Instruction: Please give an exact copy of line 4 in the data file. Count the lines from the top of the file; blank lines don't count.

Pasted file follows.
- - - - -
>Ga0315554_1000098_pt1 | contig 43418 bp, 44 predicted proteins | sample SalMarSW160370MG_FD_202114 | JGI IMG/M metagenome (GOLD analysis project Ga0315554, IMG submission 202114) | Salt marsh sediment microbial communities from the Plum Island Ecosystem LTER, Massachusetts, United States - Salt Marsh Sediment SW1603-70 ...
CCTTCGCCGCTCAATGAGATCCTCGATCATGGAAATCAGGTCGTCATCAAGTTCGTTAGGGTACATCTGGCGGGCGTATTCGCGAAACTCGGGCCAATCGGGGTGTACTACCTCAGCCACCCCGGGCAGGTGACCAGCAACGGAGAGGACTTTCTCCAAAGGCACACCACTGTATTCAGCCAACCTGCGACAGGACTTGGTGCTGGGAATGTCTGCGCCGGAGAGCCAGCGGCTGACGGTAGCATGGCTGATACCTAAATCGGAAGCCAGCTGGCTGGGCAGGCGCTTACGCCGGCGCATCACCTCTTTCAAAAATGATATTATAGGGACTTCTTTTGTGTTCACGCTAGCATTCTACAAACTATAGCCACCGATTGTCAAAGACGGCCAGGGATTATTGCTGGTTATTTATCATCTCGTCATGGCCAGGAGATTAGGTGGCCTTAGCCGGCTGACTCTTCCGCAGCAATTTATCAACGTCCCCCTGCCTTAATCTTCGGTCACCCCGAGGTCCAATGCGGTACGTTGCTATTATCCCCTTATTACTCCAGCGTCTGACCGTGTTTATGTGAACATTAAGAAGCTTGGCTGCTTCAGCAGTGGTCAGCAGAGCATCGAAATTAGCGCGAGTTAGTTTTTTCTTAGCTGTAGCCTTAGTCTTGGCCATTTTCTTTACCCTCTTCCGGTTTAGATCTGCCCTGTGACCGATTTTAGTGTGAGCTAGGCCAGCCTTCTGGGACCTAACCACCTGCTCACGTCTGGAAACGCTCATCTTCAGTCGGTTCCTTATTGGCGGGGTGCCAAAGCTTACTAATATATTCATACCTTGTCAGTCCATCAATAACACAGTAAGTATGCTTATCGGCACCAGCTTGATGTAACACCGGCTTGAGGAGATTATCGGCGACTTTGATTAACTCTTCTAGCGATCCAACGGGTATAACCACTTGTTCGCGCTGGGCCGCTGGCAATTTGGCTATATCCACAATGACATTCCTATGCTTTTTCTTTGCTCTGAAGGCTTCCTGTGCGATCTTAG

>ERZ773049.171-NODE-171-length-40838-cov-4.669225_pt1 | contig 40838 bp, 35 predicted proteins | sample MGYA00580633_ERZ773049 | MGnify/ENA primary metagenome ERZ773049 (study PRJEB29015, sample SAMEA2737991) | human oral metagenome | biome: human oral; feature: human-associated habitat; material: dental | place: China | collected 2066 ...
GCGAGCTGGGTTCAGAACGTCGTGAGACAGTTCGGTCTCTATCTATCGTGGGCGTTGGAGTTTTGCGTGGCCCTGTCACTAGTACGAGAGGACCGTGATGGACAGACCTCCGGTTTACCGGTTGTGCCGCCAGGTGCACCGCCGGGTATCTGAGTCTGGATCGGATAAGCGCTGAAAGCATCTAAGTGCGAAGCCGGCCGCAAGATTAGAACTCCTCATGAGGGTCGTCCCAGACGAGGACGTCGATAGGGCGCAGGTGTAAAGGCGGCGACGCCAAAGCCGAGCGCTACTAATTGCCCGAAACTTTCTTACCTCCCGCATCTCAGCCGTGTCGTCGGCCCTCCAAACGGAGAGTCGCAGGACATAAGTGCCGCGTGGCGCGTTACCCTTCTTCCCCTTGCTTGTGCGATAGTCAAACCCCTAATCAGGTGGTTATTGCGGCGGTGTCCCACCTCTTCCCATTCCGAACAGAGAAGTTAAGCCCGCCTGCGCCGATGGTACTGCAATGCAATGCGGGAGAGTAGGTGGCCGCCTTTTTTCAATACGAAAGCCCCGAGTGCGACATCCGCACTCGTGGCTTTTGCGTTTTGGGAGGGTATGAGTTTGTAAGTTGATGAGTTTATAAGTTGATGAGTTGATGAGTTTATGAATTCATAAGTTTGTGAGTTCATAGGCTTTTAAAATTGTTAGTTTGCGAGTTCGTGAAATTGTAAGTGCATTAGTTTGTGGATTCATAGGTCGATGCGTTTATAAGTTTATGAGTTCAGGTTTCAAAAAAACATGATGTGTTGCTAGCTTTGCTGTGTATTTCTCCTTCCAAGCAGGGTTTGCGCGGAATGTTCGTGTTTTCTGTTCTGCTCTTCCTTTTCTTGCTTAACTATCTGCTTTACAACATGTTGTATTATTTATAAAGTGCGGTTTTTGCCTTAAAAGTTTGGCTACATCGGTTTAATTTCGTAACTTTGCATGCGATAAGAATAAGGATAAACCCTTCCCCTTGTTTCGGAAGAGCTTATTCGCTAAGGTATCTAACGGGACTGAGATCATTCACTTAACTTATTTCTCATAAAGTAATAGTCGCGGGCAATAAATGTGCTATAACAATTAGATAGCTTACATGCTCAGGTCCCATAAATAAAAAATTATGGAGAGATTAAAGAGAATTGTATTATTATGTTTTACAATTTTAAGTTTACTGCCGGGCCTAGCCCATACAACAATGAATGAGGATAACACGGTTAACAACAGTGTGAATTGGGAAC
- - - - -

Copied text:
GCGAGCTGGGTTCAGAACGTCGTGAGACAGTTCGGTCTCTATCTATCGTGGGCGTTGGAGTTTTGCGTGGCCCTGTCACTAGTACGAGAGGACCGTGATGGACAGACCTCCGGTTTACCGGTTGTGCCGCCAGGTGCACCGCCGGGTATCTGAGTCTGGATCGGATAAGCGCTGAAAGCATCTAAGTGCGAAGCCGGCCGCAAGATTAGAACTCCTCATGAGGGTCGTCCCAGACGAGGACGTCGATAGGGCGCAGGTGTAAAGGCGGCGACGCCAAAGCCGAGCGCTACTAATTGCCCGAAACTTTCTTACCTCCCGCATCTCAGCCGTGTCGTCGGCCCTCCAAACGGAGAGTCGCAGGACATAAGTGCCGCGTGGCGCGTTACCCTTCTTCCCCTTGCTTGTGCGATAGTCAAACCCCTAATCAGGTGGTTATTGCGGCGGTGTCCCACCTCTTCCCATTCCGAACAGAGAAGTTAAGCCCGCCTGCGCCGATGGTACTGCAATGCAATGCGGGAGAGTAGGTGGCCGCCTTTTTTCAATACGAAAGCCCCGAGTGCGACATCCGCACTCGTGGCTTTTGCGTTTTGGGAGGGTATGAGTTTGTAAGTTGATGAGTTTATAAGTTGATGAGTTGATGAGTTTATGAATTCATAAGTTTGTGAGTTCATAGGCTTTTAAAATTGTTAGTTTGCGAGTTCGTGAAATTGTAAGTGCATTAGTTTGTGGATTCATAGGTCGATGCGTTTATAAGTTTATGAGTTCAGGTTTCAAAAAAACATGATGTGTTGCTAGCTTTGCTGTGTATTTCTCCTTCCAAGCAGGGTTTGCGCGGAATGTTCGTGTTTTCTGTTCTGCTCTTCCTTTTCTTGCTTAACTATCTGCTTTACAACATGTTGTATTATTTATAAAGTGCGGTTTTTGCCTTAAAAGTTTGGCTACATCGGTTTAATTTCGTAACTTTGCATGCGATAAGAATAAGGATAAACCCTTCCCCTTGTTTCGGAAGAGCTTATTCGCTAAGGTATCTAACGGGACTGAGATCATTCACTTAACTTATTTCTCATAAAGTAATAGTCGCGGGCAATAAATGTGCTATAACAATTAGATAGCTTACATGCTCAGGTCCCATAAATAAAAAATTATGGAGAGATTAAAGAGAATTGTATTATTATGTTTTACAATTTTAAGTTTACTGCCGGGCCTAGCCCATACAACAATGAATGAGGATAACACGGTTAACAACAGTGTGAATTGGGAAC